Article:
Harmonisation is about making statistics and data more comparable, consistent and coherent.
Harmonisation can include:
- using the same words in questionnaires, interviews, and administrative data collection
- producing statistical outputs that use the same categories
- using consistent data formats and storage, and methods
In the Race Disparity Unit, we are big fans of harmonisation, and in particular the use of consistent ethnicity classifications. My colleague Richard Laux previously blogged about his 3 rules underpinning ethnicity data harmonisation.
While this blog post focuses on ethnicity, the benefits and barriers are mostly applicable to harmonisation of data about many characteristics.
We cannot overstate the importance of harmonising ethnicity data for users. There are 2 key benefits: getting more from your data, and meeting required standards.
Get more from your data
Harmonisation allows analysts to gain deeper insight and value from their data. This delivers more meaningful statistics that give users a greater level of understanding and better meet user needs. Cost savings can be achieved by avoiding duplication.
Meet the required standards
“Statistics, data and metadata should be compiled using recognised standards, classifications and definitions. They should be harmonised to be consistent and coherent with related statistics and data where possible.”
This was underlined by the Women and Equalities Select Committee report on the Race Disparity Audit, which recommended:
“The government, led by the Cabinet Office, should adopt the same categories as are used in the Census as the minimum standard for data collection on ethnicity across government departments”
Why isn’t everyone doing it?
Using harmonised categories makes it easier to analyse ethnicity data wherever it is collected. But there can be barriers to changing to harmonised classifications.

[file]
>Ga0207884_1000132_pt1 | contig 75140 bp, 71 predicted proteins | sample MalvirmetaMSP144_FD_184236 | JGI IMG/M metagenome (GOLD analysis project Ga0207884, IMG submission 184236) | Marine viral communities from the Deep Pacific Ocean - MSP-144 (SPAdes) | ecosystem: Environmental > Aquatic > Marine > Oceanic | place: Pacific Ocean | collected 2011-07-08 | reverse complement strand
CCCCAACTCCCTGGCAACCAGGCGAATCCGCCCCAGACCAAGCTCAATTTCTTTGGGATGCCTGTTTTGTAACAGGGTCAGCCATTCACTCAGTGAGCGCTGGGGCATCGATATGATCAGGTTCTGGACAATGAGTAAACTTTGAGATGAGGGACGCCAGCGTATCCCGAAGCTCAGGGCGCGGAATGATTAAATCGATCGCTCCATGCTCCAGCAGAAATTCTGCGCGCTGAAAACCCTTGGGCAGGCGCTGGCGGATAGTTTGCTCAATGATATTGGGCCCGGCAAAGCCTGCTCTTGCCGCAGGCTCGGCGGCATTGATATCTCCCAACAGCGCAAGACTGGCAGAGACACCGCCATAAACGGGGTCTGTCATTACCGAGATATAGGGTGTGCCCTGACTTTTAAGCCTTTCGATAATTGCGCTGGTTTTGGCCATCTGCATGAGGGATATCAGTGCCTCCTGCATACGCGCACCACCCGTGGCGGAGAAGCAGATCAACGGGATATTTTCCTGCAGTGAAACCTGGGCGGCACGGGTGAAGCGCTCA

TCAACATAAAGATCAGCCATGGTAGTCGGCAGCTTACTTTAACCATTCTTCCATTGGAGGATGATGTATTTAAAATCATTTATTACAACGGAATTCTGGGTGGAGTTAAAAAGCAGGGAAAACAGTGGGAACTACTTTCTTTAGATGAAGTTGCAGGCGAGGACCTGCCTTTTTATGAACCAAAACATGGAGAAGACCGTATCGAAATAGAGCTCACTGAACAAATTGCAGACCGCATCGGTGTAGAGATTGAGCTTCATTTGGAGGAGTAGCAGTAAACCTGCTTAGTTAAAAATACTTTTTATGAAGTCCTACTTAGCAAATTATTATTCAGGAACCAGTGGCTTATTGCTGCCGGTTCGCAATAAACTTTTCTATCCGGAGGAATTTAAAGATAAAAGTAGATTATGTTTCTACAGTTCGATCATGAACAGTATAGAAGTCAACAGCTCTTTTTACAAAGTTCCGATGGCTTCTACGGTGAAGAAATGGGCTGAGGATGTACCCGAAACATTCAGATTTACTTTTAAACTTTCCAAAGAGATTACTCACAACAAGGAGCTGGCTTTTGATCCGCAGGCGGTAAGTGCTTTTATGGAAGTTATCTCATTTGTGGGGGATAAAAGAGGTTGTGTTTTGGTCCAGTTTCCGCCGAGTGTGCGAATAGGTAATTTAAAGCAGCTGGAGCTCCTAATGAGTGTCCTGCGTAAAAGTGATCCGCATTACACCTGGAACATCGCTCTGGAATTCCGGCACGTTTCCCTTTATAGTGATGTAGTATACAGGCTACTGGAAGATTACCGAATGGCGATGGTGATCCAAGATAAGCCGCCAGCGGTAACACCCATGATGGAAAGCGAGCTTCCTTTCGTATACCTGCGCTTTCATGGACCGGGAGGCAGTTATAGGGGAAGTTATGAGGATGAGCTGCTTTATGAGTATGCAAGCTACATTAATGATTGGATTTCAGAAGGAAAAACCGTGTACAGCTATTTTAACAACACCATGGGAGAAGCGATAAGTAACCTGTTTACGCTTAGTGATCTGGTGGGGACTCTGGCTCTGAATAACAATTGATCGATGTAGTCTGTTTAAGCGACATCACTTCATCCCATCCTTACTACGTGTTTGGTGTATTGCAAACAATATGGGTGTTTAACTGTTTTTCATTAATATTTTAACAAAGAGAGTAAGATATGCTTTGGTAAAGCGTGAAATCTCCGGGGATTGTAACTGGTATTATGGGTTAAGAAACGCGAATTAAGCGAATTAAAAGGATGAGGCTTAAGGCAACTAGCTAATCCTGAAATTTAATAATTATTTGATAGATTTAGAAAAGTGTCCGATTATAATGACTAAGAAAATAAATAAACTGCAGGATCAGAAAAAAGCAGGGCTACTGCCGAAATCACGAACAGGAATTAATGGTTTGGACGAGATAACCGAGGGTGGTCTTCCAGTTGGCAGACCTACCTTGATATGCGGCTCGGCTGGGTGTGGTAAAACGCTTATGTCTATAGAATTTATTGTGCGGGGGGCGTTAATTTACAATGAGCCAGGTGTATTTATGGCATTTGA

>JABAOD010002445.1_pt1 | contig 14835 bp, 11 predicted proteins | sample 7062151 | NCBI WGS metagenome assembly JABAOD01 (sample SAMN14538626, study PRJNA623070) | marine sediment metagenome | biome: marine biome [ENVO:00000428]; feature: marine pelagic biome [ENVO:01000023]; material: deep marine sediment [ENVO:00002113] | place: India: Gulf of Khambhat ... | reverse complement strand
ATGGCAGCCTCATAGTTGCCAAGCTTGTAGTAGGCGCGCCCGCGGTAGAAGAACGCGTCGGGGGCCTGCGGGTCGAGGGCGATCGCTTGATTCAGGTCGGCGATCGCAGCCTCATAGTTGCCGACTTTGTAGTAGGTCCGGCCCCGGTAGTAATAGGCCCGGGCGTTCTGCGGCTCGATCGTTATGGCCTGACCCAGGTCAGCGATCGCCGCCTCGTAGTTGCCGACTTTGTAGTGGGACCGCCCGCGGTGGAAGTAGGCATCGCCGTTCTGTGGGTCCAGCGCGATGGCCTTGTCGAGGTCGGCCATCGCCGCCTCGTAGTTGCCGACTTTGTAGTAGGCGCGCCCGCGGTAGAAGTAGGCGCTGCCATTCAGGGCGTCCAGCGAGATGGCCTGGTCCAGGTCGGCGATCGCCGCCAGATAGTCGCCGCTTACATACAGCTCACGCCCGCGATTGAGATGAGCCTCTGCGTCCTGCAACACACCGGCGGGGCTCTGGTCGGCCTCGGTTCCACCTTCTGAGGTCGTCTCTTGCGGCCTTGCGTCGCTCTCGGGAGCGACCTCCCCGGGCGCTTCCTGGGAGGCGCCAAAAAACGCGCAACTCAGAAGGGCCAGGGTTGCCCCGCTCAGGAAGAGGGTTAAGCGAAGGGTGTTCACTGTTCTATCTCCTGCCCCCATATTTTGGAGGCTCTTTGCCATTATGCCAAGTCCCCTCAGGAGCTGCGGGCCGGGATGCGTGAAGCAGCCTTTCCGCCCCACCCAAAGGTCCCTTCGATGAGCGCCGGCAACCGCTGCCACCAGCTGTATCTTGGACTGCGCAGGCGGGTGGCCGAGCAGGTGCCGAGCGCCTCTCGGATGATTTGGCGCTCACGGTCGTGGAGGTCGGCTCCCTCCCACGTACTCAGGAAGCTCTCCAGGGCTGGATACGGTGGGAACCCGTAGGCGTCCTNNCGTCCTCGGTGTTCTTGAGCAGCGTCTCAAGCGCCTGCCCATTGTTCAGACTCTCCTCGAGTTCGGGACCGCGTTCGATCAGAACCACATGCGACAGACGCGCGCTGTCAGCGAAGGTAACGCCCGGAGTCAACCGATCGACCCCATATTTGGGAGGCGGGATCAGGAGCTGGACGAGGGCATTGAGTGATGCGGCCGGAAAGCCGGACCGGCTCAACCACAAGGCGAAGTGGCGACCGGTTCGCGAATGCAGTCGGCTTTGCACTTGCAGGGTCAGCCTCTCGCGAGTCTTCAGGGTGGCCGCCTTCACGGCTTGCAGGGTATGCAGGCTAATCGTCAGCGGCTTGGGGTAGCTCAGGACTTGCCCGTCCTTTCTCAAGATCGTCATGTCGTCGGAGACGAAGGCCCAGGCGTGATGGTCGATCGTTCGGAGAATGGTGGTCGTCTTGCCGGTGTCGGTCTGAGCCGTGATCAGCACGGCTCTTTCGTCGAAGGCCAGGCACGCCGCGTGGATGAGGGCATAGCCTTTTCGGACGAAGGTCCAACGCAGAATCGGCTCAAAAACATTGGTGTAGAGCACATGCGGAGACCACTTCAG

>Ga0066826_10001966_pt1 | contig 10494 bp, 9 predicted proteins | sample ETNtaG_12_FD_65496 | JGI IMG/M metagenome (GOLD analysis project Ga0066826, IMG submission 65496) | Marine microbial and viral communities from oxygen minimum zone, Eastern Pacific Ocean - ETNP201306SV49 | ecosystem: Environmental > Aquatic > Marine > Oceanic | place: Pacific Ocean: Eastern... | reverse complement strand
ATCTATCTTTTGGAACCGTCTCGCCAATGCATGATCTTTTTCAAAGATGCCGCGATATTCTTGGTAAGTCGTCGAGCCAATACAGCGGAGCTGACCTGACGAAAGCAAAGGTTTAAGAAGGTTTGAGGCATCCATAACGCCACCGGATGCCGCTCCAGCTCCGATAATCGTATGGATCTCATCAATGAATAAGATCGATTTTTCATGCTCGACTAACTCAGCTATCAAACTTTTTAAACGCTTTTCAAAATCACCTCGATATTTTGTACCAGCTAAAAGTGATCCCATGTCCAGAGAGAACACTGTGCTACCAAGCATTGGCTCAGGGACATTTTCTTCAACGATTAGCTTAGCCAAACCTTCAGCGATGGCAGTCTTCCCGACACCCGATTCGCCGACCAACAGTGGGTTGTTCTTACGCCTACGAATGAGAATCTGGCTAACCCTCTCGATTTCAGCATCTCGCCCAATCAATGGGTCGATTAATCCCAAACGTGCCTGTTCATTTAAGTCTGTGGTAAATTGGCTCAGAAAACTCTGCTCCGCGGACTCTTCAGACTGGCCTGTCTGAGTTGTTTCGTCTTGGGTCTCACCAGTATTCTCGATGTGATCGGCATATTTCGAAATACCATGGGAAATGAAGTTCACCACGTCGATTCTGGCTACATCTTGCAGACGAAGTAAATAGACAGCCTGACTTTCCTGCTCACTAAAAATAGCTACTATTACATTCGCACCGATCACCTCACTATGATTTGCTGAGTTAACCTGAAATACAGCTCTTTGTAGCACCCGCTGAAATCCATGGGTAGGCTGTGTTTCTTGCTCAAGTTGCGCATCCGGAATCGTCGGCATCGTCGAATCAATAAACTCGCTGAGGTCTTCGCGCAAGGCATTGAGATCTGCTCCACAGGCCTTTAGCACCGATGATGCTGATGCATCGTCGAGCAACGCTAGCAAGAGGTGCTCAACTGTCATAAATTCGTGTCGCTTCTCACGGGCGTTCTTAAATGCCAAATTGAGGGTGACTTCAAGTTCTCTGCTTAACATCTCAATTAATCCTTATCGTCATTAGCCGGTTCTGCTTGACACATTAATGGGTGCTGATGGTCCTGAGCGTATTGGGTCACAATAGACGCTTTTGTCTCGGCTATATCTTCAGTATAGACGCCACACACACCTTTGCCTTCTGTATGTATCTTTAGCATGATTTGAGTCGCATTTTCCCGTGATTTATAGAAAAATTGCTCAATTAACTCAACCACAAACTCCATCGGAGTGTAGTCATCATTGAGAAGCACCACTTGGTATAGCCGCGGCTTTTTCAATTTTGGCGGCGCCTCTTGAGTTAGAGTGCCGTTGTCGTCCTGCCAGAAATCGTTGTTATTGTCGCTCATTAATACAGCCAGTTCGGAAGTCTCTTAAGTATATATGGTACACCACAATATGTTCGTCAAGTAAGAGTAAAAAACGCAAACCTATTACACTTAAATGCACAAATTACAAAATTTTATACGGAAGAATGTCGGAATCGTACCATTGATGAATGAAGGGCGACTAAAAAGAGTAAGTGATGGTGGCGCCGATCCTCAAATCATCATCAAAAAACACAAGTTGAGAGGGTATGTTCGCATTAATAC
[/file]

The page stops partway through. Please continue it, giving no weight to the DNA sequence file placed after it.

Difficult to change classifications
Changing some datasets, such as big administrative ones, can be time-consuming and costly. For example, the NHS currently uses the older 2001 harmonised Census categories. Making significant changes to large administrative systems like those used by the NHS will take time.
Some departments need data on some ethnic groups, but not others. This might be for monitoring purposes.
For example, the Department for Education (DfE) uses an extended set of codes to record the ethnicity of students and teachers based around the 2001 Census classifications. Having these detailed ethnicity codes is really important for DfE purposes.
However, the extended codes place the Chinese group as a separate category from Asian, and it is difficult to derive the (harmonised) Arab category. These differences can make comparison with other datasets difficult.
Some groups are not collected
In most cases, it is preferable for people to report their own ethnicity, rather than have someone do it for them. However, some data is not self-reported, which can limit the ethnicity classifications available and thus the ability to harmonise data.
For example, Ministry of Justice (MoJ) and Home Office data sometimes uses ethnicity recorded by a police officer based on visual appearance. In these cases the only categories assigned are Asian, Black, White and Other.
Small sample sizes
Sometimes a small number of people surveyed in some ethnic groups means data for those groups have to be combined to make results more reliable, or to protect individual identities.